There was a strong focus on the continued need for fundamental science during this afternoon’s session, Human Biology: The Great Deal We Don’t Know and How to Discover It.
The worry about reduced funding for fundamental research was evident during each speakers input to the conversation on the future of research on human biology. Taking this a step further, Christiane Nüsslein-Volhard said that “we need to know more about general biology”.
The moderator, Bruce Alberts, said that much of the funding for biochemical research is by people who have had these diseases e.g. cancer survivors. This has an adverse impact according to the Editor-in-Chief of Science. He often hears people say: “Why should the public tax money pay for scientists satisfying their curiosity?”
Craig Mello added that those very naive curiosities often result in huge discoveries. He mentioned being in awe of the fact that the genetic code is similar across organisms and finding out that the insulin gene can be read by bacteria. I interviewed him earlier this week and he spoke about this: read here.
“Curiosity is a basic must for scientists” said Nüsslein-Volhard. She recommended that if you’re not curious, don’t do science. Here’s a great formula she gave for good research:
Curisosity + Good Problem + Bit of Smartness = Good Basis for Research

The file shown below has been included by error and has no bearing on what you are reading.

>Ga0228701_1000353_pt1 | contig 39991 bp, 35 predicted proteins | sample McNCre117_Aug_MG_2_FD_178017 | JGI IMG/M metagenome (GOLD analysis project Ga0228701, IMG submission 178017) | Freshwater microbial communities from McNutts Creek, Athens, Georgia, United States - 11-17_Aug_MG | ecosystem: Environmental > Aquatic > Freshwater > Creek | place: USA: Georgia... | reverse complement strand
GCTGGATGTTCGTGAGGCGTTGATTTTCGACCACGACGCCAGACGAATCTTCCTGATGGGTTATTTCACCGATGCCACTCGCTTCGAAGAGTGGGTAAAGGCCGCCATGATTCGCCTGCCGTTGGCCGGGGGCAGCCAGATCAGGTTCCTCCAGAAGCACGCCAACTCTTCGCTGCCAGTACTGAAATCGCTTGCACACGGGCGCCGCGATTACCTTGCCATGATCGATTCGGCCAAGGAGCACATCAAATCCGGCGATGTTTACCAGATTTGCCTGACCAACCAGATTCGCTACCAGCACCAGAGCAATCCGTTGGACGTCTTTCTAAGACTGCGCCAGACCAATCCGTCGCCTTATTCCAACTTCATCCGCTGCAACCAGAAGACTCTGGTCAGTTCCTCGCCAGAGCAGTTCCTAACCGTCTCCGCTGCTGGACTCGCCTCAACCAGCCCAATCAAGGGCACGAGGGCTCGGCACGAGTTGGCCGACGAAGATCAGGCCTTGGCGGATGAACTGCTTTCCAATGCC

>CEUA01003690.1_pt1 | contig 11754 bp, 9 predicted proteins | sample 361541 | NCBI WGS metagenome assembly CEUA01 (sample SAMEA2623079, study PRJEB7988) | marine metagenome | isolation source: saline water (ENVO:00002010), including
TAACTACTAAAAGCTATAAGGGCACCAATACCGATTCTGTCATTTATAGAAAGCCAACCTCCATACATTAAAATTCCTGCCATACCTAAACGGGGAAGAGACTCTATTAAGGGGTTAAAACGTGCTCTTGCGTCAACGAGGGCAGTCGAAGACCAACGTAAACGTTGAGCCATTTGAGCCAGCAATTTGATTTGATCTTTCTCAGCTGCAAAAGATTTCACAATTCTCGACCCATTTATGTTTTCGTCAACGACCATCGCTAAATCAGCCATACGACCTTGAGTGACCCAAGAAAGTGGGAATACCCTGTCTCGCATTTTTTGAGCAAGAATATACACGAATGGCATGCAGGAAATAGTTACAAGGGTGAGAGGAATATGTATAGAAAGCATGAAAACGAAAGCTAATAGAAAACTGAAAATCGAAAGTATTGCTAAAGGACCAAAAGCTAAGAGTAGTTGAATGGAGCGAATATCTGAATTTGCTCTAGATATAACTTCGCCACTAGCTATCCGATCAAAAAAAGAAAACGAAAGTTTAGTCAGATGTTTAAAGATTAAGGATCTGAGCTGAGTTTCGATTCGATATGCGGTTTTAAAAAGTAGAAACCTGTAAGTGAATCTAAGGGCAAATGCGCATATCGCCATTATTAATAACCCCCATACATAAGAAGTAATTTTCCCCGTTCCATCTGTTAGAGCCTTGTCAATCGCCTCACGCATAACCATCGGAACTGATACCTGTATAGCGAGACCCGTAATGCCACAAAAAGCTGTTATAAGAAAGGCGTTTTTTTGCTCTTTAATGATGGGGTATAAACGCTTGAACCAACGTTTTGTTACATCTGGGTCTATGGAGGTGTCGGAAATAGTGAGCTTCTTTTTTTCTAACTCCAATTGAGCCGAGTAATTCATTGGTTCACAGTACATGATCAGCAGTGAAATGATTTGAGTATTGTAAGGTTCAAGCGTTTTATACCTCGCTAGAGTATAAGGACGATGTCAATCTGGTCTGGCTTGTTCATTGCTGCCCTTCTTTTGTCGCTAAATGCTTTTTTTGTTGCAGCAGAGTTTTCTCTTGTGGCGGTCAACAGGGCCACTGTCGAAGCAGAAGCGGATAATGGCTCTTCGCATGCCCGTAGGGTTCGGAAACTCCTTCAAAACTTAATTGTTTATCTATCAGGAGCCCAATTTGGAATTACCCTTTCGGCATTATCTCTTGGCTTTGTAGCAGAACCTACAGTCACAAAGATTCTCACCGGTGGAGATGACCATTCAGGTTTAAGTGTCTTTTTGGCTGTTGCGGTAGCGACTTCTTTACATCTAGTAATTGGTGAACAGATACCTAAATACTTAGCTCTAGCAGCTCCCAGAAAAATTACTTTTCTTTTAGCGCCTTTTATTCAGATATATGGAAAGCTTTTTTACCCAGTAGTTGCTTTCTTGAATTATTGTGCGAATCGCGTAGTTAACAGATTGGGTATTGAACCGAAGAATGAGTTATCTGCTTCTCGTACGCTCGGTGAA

Mello said that the reduction can be blamed on the limited resources we now have. Given the choice between funding research that might get into clinics next year or a long-term project that could revolutionize medicine, review panels are choosing the applied clinic-focused research. He said that funding in the United States is flat despite the increased need to understand the new knowledge available. “This is really unacceptable and it really threatens our ability to do the basic science for the next 10 years”.
Asked how we can change this, Steven Chu said that leaders have to be convinced that you have to make investments into the future. This is happening in the United States according to Chu who used the saying “you don’t eat your seed corn”. Mello added that we need to do a better job at communicating with policy makers and scientists must keep track of the impact of their research.
This is yet another conference where this debate is a hot topic. Every Nobel Laureate and prominent scientist that I have heard speak about this thinks there is a problem with fundamental science funding. However, policy makers in many countries think we need more applied science. Perhaps this is a take home message for policy makers!
Maria Delaney tweets @mhdelaney.